Cooking the greenhouse books

Every year since 2002, the Federal Environment Minister has put out a press release to accompany the publication of the National Greenhouse Gas Inventory stating that Australia is ‘on track’ to meet the target set under the Kyoto Protocol of an average of 108 per cent of 1990 emission levels over the period 2008-12. On the surface, this looks like good news. After all, many other developed nations are likely to exceed their Kyoto targets. But are the Government’s figures accurate and is there reason to be proud of our greenhouse performance?

Unfortunately, the ‘good news’ in Australia’s greenhouse accounts is not due to the effects of good policy winding back emissions. It is because of the so-called ‘Australia clause’ in the Kyoto Protocol, which allows countries with net emissions from land use change and forestry in 1990 to include net land use change emissions in their 1990 baseline. ‘Land use change’ essentially means land clearing – the removal of vegetation for purposes other than forestry.

Because of good agricultural conditions, the late 1980s and early 1990s happened to be bumper years for land clearing, particularly in Queensland. This raised Australia’s emissions in the Kyoto base year of 1990 by around 30 per cent, making the 108 per cent target far cheaper and easier to achieve. Due to the Australia clause, any reduction in land clearing could offset emission increases from burning fossil fuels.

This is precisely what has occurred. Between 1990 and 2004, emissions from most sectors have sky-rocketed. For example, stationary energy and transport emissions increased by 43 per cent and 23 per cent respectively. However, these increases have been offset by a 73 per cent decline in emissions from land use change, providing an apparently respectable 2.3 per cent increase in overall emissions.

Given the importance of land clearing in Australia’s greenhouse accounts, it is vital that there is an accurate and transparent system for accounting for land use change emissions. To perform this task, the Federal Government established the National Carbon Accounting System (NCAS), which relies on satellite data to track trends in land clearing.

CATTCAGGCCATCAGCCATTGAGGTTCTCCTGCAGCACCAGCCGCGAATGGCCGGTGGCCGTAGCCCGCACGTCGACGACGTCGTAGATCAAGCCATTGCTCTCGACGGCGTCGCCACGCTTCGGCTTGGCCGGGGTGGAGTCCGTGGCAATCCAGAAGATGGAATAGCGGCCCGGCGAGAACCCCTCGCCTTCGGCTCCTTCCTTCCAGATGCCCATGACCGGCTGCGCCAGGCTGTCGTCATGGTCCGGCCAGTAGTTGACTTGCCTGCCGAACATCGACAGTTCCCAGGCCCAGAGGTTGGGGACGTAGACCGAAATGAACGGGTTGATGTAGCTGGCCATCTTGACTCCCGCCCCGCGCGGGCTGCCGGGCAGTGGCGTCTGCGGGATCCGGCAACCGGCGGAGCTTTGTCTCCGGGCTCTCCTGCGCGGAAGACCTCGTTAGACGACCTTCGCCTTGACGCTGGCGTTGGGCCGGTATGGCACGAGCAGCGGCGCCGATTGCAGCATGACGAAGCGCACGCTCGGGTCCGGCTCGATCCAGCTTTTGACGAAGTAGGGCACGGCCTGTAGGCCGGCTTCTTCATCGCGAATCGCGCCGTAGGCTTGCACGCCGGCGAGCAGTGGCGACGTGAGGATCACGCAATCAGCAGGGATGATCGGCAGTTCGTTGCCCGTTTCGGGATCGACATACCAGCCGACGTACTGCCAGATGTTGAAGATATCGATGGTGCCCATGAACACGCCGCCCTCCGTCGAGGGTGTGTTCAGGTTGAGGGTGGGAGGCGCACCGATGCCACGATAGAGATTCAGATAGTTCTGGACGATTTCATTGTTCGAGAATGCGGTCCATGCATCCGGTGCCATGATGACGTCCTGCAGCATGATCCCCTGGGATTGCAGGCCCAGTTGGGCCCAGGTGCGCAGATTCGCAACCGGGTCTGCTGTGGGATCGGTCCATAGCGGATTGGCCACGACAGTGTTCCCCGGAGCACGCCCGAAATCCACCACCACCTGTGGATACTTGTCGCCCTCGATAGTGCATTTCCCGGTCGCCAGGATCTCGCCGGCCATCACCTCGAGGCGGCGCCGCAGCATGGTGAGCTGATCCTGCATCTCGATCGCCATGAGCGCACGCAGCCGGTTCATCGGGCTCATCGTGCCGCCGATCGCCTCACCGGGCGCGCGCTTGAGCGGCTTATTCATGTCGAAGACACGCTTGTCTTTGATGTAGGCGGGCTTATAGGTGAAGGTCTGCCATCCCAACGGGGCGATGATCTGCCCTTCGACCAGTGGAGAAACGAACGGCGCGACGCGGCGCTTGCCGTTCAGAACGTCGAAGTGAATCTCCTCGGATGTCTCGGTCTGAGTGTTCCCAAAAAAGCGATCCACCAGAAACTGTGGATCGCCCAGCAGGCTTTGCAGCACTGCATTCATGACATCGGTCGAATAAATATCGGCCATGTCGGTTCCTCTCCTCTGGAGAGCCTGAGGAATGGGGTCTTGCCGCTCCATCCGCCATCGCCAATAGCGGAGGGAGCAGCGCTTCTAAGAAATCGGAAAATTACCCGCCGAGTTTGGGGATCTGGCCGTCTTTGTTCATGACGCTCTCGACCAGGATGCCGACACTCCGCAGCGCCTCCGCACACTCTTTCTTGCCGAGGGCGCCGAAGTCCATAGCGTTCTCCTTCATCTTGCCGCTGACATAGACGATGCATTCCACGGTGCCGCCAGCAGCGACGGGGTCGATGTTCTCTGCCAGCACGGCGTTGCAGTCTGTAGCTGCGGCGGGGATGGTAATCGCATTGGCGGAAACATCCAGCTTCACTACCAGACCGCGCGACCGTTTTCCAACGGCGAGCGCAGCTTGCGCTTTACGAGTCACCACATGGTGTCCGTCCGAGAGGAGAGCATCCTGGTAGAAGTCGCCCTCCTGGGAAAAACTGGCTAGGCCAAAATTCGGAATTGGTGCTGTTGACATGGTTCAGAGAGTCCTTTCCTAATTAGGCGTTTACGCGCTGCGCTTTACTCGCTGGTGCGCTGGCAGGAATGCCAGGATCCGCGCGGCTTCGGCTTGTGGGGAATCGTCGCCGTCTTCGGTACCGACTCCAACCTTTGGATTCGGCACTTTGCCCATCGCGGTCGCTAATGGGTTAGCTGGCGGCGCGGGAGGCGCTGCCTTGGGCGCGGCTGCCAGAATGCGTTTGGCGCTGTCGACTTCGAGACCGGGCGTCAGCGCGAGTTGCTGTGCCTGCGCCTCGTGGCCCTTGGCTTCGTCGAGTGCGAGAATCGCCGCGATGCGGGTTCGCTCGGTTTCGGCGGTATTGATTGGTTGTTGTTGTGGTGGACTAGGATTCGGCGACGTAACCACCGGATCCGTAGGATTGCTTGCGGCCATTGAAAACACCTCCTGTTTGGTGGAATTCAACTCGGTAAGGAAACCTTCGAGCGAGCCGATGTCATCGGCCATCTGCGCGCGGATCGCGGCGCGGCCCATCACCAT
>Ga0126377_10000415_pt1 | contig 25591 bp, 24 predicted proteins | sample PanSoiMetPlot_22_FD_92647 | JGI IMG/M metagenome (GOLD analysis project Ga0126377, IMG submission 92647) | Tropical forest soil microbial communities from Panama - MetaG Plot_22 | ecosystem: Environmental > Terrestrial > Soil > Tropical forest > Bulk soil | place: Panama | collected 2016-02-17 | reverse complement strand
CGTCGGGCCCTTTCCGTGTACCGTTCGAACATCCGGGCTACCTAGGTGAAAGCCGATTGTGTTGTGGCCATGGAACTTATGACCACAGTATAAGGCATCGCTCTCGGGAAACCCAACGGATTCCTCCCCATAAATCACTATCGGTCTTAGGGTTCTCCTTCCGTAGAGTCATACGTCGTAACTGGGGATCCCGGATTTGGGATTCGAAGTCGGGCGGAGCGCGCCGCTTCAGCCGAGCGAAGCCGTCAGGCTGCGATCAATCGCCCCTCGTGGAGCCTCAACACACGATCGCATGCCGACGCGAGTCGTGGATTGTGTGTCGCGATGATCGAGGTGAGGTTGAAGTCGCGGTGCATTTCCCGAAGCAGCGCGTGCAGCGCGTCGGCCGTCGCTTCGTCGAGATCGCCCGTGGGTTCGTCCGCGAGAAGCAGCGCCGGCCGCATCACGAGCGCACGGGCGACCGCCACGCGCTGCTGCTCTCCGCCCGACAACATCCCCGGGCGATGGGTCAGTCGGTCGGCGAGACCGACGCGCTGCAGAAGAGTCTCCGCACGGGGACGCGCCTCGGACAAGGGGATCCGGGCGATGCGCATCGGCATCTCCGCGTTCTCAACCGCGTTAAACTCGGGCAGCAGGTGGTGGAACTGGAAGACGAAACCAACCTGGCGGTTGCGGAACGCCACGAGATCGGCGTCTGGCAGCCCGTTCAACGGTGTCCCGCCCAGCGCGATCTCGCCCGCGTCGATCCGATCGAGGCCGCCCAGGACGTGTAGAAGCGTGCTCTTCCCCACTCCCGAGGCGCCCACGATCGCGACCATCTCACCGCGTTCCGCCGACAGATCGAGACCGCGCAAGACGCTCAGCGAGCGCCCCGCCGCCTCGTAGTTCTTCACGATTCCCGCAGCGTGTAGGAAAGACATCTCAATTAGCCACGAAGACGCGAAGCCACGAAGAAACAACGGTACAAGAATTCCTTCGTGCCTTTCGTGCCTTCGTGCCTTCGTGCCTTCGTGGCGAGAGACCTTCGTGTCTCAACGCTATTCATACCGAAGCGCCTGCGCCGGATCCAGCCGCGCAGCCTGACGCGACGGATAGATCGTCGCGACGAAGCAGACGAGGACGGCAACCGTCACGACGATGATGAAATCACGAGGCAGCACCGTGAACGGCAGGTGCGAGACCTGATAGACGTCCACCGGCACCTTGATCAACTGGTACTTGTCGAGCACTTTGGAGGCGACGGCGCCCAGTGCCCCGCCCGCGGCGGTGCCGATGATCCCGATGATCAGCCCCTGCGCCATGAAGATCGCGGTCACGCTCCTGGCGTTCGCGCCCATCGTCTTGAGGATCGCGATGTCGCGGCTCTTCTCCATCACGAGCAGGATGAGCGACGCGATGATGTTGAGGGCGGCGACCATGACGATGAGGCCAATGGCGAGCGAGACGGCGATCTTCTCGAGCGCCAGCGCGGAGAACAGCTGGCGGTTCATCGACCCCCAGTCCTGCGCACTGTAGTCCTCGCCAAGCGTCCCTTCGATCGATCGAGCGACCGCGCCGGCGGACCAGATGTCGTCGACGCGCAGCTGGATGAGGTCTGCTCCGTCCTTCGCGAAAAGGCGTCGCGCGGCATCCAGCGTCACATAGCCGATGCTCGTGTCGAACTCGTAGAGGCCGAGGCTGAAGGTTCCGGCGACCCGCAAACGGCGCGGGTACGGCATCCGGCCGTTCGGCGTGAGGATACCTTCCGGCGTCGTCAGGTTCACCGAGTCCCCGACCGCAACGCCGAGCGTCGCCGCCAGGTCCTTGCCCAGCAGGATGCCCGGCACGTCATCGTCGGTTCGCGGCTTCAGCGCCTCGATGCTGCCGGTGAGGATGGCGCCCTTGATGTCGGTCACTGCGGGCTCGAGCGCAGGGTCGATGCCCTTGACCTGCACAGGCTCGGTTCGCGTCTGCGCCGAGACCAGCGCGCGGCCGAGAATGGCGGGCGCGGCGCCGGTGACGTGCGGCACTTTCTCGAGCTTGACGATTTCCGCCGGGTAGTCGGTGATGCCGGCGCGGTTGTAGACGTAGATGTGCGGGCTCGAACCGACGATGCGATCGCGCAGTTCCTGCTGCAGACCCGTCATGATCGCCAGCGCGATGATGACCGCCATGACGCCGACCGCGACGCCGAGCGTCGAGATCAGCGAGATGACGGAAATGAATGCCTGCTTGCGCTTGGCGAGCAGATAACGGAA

In order to evaluate the reliability of NCAS outputs, the Australia Institute recently attempted a comparison between NCAS land clearing data and the data generated by the Statewide Landcover and Trees Study (SLATS) run by the Queensland Government. Like NCAS, SLATS tracks land clearing in Queensland using satellite data.

Despite the similarities between the projects, we found significant differences in the estimates of land clearing in Queensland. The SLATS estimate of clearing between 1990 and 2001 is approximately 50 per cent higher than the NCAS estimate. In individual years the SLATS estimates are up to 164 per cent higher. Most alarmingly, there are significant differences in the trends, with NCAS showing a steady decline in clearing, while SLATS suggests clearing was high in the early 1990s, fell in the mid-1990s and then spiked again in the late 1990s and early 2000s.

We investigated whether the variation in results could be explained by legitimate differences in method. The most important issue appears to be that NCAS and SLATS have different definitions of what constitutes land clearing. NCAS only counts clearing of so-called ‘Kyoto forests’ – roughly vegetation covering at least 0.2 hectares with greater than 20 per cent crown cover and the potential to reach two or more metres in height. In contrast, SLATS defines land clearing more broadly as the removal of any perennial woody vegetation that can be identified by satellite, which roughly equates to vegetation with 16 per cent crown cover.

Using adjusted SLATS data, we sought to account for these definitional issues, but found that large differences remained. The SLATS clearing estimates were still significantly higher than the NCAS estimates and SLATS continued to show a spike in clearing in the late 1990s and early 2000s that was not evident in the NCAS data.
Not only were we unable to explain the differences between the Federal and Queensland land clearing estimates, but when we looked at the NCAS outputs since 2002 we found large fluctuations in its own data. For example, the estimated rate of clearing in 1990 that was published in 2005 was 46 per cent higher than the estimate published in 2002. Of course, the upward adjustment of the 1990 clearing estimate has made it easier for Australia to meet its Kyoto target.

The Government dismissed the Institute’s report, claiming we don’t understand the Kyoto accounting rules and didn’t make adjustments for differences in methods. These claims are false (and are addressed in a paper available on the Institute’s website). Even if they were correct, the fact remains that NCAS is a black box: its data are not available to members of the public and are not subject to regular, independent scrutiny.

To ensure the integrity of Australia’s greenhouse accounts, there needs to be an independent review of NCAS and the entire system must be made more transparent. If this doesn’t occur, doubts will continue to linger over Australia’s claims about its superior greenhouse performance. 

Andrew Macintosh is Deputy Director of the Australia Institute, an independent public interest think tank based in Canberra. Publications by the Institute are available at:

First published in Australian R&D Review on March, 2007 - Linking Australian Science, Technology and Business.